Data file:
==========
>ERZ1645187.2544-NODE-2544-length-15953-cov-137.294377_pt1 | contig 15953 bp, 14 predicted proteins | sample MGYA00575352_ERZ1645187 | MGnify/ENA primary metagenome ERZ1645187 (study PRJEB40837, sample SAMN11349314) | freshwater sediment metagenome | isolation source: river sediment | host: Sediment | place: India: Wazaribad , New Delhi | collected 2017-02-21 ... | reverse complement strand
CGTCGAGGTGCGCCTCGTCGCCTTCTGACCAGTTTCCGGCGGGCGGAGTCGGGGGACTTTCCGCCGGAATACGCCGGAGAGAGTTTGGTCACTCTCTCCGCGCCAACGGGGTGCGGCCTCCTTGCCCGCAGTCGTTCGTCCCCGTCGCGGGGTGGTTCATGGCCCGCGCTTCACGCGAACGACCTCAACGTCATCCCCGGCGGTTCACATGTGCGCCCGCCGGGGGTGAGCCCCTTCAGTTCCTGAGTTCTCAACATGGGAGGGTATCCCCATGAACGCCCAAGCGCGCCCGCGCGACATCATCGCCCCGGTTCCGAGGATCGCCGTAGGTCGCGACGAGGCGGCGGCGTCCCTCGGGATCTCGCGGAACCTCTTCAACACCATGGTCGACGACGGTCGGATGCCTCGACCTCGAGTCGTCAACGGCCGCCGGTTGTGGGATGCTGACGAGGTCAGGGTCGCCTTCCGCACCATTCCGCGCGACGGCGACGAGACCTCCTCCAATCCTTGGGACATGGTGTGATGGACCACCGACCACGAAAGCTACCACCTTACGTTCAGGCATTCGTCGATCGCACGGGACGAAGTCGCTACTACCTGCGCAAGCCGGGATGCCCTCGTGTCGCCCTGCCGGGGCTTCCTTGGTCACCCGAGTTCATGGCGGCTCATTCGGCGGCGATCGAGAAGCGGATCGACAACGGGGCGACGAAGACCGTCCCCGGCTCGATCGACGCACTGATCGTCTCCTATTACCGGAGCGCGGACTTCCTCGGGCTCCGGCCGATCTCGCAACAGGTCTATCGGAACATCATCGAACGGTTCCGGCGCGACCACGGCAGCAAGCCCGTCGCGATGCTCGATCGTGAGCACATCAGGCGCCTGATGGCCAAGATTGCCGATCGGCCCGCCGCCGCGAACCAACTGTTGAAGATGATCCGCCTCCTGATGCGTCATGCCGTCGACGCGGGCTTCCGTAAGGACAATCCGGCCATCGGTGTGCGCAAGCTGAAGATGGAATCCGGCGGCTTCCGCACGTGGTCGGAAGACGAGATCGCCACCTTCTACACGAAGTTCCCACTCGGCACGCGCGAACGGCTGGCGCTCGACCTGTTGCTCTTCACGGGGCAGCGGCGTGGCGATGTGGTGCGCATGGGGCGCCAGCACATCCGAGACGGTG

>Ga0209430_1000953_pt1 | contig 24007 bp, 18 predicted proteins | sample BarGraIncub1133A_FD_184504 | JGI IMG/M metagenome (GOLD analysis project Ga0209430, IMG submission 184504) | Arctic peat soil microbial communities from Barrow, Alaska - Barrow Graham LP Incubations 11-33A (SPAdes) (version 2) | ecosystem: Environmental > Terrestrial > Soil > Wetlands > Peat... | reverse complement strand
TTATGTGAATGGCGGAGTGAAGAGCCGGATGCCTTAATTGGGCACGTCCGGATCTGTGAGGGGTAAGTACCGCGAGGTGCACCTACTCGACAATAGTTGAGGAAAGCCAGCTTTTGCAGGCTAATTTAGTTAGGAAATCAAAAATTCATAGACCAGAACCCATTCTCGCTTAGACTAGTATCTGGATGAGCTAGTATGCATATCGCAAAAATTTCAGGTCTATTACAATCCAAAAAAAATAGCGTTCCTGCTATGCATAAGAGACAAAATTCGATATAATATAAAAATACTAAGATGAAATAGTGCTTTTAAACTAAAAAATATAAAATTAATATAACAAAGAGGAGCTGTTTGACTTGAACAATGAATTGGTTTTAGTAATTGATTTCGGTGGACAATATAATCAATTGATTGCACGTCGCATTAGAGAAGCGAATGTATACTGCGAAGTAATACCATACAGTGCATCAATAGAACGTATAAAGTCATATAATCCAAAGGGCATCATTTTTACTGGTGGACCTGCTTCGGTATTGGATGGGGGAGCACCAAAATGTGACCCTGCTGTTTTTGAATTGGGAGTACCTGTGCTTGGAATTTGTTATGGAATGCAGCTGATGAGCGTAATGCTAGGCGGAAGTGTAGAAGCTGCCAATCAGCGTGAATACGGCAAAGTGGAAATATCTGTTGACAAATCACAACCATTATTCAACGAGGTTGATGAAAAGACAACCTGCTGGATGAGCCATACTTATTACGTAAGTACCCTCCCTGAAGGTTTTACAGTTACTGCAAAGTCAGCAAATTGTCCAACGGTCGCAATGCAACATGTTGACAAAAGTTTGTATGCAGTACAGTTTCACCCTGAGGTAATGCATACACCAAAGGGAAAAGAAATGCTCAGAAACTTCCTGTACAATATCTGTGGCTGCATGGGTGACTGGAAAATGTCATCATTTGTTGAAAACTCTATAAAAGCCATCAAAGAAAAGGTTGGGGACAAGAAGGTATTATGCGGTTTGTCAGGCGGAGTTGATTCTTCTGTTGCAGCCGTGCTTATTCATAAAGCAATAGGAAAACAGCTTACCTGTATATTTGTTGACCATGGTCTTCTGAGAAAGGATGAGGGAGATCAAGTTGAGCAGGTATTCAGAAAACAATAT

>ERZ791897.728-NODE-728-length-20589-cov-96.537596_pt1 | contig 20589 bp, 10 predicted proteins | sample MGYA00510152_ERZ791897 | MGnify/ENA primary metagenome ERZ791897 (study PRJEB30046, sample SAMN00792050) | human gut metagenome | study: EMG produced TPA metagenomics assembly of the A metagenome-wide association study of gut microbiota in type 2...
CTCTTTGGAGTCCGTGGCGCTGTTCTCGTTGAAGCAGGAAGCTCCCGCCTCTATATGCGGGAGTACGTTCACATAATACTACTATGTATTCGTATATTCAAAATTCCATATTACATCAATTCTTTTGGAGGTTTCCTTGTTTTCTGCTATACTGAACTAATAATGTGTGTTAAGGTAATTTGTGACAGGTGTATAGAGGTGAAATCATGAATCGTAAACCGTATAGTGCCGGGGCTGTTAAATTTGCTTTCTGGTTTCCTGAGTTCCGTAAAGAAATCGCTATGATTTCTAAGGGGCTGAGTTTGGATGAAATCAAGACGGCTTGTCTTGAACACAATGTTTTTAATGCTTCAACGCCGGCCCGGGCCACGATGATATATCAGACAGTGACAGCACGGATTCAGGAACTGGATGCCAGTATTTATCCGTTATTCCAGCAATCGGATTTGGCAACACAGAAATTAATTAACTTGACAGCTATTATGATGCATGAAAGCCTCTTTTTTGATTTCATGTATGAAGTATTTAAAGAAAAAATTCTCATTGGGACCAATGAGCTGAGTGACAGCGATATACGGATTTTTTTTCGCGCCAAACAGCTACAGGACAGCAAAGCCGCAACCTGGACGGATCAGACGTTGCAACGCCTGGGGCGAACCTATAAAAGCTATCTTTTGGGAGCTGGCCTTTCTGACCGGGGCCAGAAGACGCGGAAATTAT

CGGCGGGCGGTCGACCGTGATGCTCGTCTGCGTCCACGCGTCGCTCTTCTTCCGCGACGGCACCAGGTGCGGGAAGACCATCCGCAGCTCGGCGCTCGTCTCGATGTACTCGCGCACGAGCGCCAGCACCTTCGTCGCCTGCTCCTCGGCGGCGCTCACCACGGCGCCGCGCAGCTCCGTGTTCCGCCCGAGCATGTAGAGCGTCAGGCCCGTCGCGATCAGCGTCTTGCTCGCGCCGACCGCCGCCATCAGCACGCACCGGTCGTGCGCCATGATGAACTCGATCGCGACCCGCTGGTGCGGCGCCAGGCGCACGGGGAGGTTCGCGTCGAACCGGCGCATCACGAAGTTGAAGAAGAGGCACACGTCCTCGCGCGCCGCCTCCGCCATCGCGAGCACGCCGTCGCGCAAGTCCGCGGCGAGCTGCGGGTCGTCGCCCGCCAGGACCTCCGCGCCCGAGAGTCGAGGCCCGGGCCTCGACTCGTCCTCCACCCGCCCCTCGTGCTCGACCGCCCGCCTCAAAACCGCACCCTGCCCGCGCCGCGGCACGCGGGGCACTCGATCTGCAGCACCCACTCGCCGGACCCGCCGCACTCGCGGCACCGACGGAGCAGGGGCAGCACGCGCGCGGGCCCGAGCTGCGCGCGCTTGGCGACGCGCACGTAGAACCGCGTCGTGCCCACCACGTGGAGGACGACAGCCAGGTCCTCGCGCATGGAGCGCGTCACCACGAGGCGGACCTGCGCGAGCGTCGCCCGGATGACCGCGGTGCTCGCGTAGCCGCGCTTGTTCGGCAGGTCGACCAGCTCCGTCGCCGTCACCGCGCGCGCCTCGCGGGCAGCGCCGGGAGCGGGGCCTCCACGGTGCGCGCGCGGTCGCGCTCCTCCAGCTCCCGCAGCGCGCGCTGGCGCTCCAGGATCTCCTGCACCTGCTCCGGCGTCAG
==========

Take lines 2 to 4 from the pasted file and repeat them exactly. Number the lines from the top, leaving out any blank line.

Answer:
CGTCGAGGTGCGCCTCGTCGCCTTCTGACCAGTTTCCGGCGGGCGGAGTCGGGGGACTTTCCGCCGGAATACGCCGGAGAGAGTTTGGTCACTCTCTCCGCGCCAACGGGGTGCGGCCTCCTTGCCCGCAGTCGTTCGTCCCCGTCGCGGGGTGGTTCATGGCCCGCGCTTCACGCGAACGACCTCAACGTCATCCCCGGCGGTTCACATGTGCGCCCGCCGGGGGTGAGCCCCTTCAGTTCCTGAGTTCTCAACATGGGAGGGTATCCCCATGAACGCCCAAGCGCGCCCGCGCGACATCATCGCCCCGGTTCCGAGGATCGCCGTAGGTCGCGACGAGGCGGCGGCGTCCCTCGGGATCTCGCGGAACCTCTTCAACACCATGGTCGACGACGGTCGGATGCCTCGACCTCGAGTCGTCAACGGCCGCCGGTTGTGGGATGCTGACGAGGTCAGGGTCGCCTTCCGCACCATTCCGCGCGACGGCGACGAGACCTCCTCCAATCCTTGGGACATGGTGTGATGGACCACCGACCACGAAAGCTACCACCTTACGTTCAGGCATTCGTCGATCGCACGGGACGAAGTCGCTACTACCTGCGCAAGCCGGGATGCCCTCGTGTCGCCCTGCCGGGGCTTCCTTGGTCACCCGAGTTCATGGCGGCTCATTCGGCGGCGATCGAGAAGCGGATCGACAACGGGGCGACGAAGACCGTCCCCGGCTCGATCGACGCACTGATCGTCTCCTATTACCGGAGCGCGGACTTCCTCGGGCTCCGGCCGATCTCGCAACAGGTCTATCGGAACATCATCGAACGGTTCCGGCGCGACCACGGCAGCAAGCCCGTCGCGATGCTCGATCGTGAGCACATCAGGCGCCTGATGGCCAAGATTGCCGATCGGCCCGCCGCCGCGAACCAACTGTTGAAGATGATCCGCCTCCTGATGCGTCATGCCGTCGACGCGGGCTTCCGTAAGGACAATCCGGCCATCGGTGTGCGCAAGCTGAAGATGGAATCCGGCGGCTTCCGCACGTGGTCGGAAGACGAGATCGCCACCTTCTACACGAAGTTCCCACTCGGCACGCGCGAACGGCTGGCGCTCGACCTGTTGCTCTTCACGGGGCAGCGGCGTGGCGATGTGGTGCGCATGGGGCGCCAGCACATCCGAGACGGTG

>Ga0209430_1000953_pt1 | contig 24007 bp, 18 predicted proteins | sample BarGraIncub1133A_FD_184504 | JGI IMG/M metagenome (GOLD analysis project Ga0209430, IMG submission 184504) | Arctic peat soil microbial communities from Barrow, Alaska - Barrow Graham LP Incubations 11-33A (SPAdes) (version 2) | ecosystem: Environmental > Terrestrial > Soil > Wetlands > Peat... | reverse complement strand
TTATGTGAATGGCGGAGTGAAGAGCCGGATGCCTTAATTGGGCACGTCCGGATCTGTGAGGGGTAAGTACCGCGAGGTGCACCTACTCGACAATAGTTGAGGAAAGCCAGCTTTTGCAGGCTAATTTAGTTAGGAAATCAAAAATTCATAGACCAGAACCCATTCTCGCTTAGACTAGTATCTGGATGAGCTAGTATGCATATCGCAAAAATTTCAGGTCTATTACAATCCAAAAAAAATAGCGTTCCTGCTATGCATAAGAGACAAAATTCGATATAATATAAAAATACTAAGATGAAATAGTGCTTTTAAACTAAAAAATATAAAATTAATATAACAAAGAGGAGCTGTTTGACTTGAACAATGAATTGGTTTTAGTAATTGATTTCGGTGGACAATATAATCAATTGATTGCACGTCGCATTAGAGAAGCGAATGTATACTGCGAAGTAATACCATACAGTGCATCAATAGAACGTATAAAGTCATATAATCCAAAGGGCATCATTTTTACTGGTGGACCTGCTTCGGTATTGGATGGGGGAGCACCAAAATGTGACCCTGCTGTTTTTGAATTGGGAGTACCTGTGCTTGGAATTTGTTATGGAATGCAGCTGATGAGCGTAATGCTAGGCGGAAGTGTAGAAGCTGCCAATCAGCGTGAATACGGCAAAGTGGAAATATCTGTTGACAAATCACAACCATTATTCAACGAGGTTGATGAAAAGACAACCTGCTGGATGAGCCATACTTATTACGTAAGTACCCTCCCTGAAGGTTTTACAGTTACTGCAAAGTCAGCAAATTGTCCAACGGTCGCAATGCAACATGTTGACAAAAGTTTGTATGCAGTACAGTTTCACCCTGAGGTAATGCATACACCAAAGGGAAAAGAAATGCTCAGAAACTTCCTGTACAATATCTGTGGCTGCATGGGTGACTGGAAAATGTCATCATTTGTTGAAAACTCTATAAAAGCCATCAAAGAAAAGGTTGGGGACAAGAAGGTATTATGCGGTTTGTCAGGCGGAGTTGATTCTTCTGTTGCAGCCGTGCTTATTCATAAAGCAATAGGAAAACAGCTTACCTGTATATTTGTTGACCATGGTCTTCTGAGAAAGGATGAGGGAGATCAAGTTGAGCAGGTATTCAGAAAACAATAT